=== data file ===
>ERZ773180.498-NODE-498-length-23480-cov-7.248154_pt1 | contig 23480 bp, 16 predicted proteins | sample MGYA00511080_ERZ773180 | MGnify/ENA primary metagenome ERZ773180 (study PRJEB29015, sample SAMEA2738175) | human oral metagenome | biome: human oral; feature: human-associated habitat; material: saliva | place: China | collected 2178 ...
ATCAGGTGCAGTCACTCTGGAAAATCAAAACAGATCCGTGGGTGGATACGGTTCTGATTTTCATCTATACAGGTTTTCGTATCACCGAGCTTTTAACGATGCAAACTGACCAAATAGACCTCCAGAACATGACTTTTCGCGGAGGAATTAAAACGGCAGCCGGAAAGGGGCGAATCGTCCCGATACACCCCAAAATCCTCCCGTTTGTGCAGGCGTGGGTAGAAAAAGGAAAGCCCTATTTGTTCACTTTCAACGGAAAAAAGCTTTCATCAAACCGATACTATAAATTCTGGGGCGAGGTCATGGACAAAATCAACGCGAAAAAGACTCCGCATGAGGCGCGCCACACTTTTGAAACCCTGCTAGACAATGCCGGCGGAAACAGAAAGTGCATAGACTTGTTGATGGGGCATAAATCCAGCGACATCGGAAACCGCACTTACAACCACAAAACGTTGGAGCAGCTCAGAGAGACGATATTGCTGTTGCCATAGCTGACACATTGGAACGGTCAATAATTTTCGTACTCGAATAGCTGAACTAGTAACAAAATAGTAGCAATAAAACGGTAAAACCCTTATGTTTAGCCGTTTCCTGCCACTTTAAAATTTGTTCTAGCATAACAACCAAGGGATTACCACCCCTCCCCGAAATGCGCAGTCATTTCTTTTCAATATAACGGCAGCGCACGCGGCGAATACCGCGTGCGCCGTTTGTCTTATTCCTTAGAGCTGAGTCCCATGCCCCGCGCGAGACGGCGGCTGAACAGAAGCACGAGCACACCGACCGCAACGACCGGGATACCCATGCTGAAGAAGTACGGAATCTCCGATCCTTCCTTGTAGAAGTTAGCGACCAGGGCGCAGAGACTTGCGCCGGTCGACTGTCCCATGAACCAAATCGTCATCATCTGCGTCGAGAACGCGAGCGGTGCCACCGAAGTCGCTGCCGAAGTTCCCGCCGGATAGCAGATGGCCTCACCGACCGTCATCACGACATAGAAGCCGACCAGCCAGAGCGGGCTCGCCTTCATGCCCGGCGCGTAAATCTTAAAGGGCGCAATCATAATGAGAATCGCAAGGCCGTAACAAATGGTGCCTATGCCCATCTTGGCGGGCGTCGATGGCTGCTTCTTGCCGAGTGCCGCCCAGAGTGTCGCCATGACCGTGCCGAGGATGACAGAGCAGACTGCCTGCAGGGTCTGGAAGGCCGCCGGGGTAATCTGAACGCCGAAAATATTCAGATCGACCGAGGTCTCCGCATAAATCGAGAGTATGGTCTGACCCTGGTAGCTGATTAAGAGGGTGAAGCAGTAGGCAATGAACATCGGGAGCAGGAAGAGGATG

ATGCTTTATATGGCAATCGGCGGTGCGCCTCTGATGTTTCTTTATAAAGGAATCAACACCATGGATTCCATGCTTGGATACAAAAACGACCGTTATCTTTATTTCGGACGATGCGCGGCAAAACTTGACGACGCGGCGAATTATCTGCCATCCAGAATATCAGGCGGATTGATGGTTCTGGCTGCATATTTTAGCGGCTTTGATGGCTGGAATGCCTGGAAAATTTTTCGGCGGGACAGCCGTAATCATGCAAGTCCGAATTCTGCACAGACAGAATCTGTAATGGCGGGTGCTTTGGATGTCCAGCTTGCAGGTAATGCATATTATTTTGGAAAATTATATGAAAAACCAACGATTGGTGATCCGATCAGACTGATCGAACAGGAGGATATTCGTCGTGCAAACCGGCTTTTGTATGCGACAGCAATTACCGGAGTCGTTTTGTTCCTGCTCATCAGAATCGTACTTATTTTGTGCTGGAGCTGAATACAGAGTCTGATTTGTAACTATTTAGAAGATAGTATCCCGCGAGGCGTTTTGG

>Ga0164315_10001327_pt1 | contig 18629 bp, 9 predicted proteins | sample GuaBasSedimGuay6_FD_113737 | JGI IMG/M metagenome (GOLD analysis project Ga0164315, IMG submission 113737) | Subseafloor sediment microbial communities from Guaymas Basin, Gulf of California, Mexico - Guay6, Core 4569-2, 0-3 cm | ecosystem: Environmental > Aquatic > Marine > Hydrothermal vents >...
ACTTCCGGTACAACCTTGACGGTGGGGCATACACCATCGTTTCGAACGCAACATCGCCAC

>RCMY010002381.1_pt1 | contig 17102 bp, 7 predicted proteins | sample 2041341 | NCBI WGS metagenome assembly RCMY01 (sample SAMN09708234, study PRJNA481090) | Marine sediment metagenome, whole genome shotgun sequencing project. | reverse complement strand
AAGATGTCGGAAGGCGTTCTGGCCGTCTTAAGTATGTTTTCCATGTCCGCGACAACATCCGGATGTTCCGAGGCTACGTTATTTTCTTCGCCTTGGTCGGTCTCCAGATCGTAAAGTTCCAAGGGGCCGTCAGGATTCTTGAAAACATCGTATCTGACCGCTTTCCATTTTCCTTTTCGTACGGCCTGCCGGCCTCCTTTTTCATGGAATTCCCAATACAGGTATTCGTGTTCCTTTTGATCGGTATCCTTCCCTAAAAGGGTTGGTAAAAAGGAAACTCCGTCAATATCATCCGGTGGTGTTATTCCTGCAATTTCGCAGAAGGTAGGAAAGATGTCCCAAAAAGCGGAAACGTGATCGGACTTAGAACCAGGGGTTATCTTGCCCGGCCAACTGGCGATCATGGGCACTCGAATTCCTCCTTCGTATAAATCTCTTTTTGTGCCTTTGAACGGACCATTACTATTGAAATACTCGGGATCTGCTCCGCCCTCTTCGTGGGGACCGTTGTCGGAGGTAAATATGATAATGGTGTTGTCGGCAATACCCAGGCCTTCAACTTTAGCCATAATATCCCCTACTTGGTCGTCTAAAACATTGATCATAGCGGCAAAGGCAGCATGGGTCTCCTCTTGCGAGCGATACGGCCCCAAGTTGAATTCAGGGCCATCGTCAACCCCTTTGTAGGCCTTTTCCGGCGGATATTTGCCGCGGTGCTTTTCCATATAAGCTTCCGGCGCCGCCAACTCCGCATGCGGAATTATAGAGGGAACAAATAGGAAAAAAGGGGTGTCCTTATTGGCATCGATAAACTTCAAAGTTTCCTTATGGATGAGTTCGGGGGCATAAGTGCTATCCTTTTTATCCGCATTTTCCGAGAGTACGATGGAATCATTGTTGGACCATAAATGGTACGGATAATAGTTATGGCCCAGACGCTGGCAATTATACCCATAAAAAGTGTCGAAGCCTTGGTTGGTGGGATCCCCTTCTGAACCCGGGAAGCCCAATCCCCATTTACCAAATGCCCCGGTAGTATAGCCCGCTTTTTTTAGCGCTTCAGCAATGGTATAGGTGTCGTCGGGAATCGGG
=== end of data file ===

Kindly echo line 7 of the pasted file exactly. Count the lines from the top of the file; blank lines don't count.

AAGATGTCGGAAGGCGTTCTGGCCGTCTTAAGTATGTTTTCCATGTCCGCGACAACATCCGGATGTTCCGAGGCTACGTTATTTTCTTCGCCTTGGTCGGTCTCCAGATCGTAAAGTTCCAAGGGGCCGTCAGGATTCTTGAAAACATCGTATCTGACCGCTTTCCATTTTCCTTTTCGTACGGCCTGCCGGCCTCCTTTTTCATGGAATTCCCAATACAGGTATTCGTGTTCCTTTTGATCGGTATCCTTCCCTAAAAGGGTTGGTAAAAAGGAAACTCCGTCAATATCATCCGGTGGTGTTATTCCTGCAATTTCGCAGAAGGTAGGAAAGATGTCCCAAAAAGCGGAAACGTGATCGGACTTAGAACCAGGGGTTATCTTGCCCGGCCAACTGGCGATCATGGGCACTCGAATTCCTCCTTCGTATAAATCTCTTTTTGTGCCTTTGAACGGACCATTACTATTGAAATACTCGGGATCTGCTCCGCCCTCTTCGTGGGGACCGTTGTCGGAGGTAAATATGATAATGGTGTTGTCGGCAATACCCAGGCCTTCAACTTTAGCCATAATATCCCCTACTTGGTCGTCTAAAACATTGATCATAGCGGCAAAGGCAGCATGGGTCTCCTCTTGCGAGCGATACGGCCCCAAGTTGAATTCAGGGCCATCGTCAACCCCTTTGTAGGCCTTTTCCGGCGGATATTTGCCGCGGTGCTTTTCCATATAAGCTTCCGGCGCCGCCAACTCCGCATGCGGAATTATAGAGGGAACAAATAGGAAAAAAGGGGTGTCCTTATTGGCATCGATAAACTTCAAAGTTTCCTTATGGATGAGTTCGGGGGCATAAGTGCTATCCTTTTTATCCGCATTTTCCGAGAGTACGATGGAATCATTGTTGGACCATAAATGGTACGGATAATAGTTATGGCCCAGACGCTGGCAATTATACCCATAAAAAGTGTCGAAGCCTTGGTTGGTGGGATCCCCTTCTGAACCCGGGAAGCCCAATCCCCATTTACCAAATGCCCCGGTAGTATAGCCCGCTTTTTTTAGCGCTTCAGCAATGGTATAGGTGTCGTCGGGAATCGGG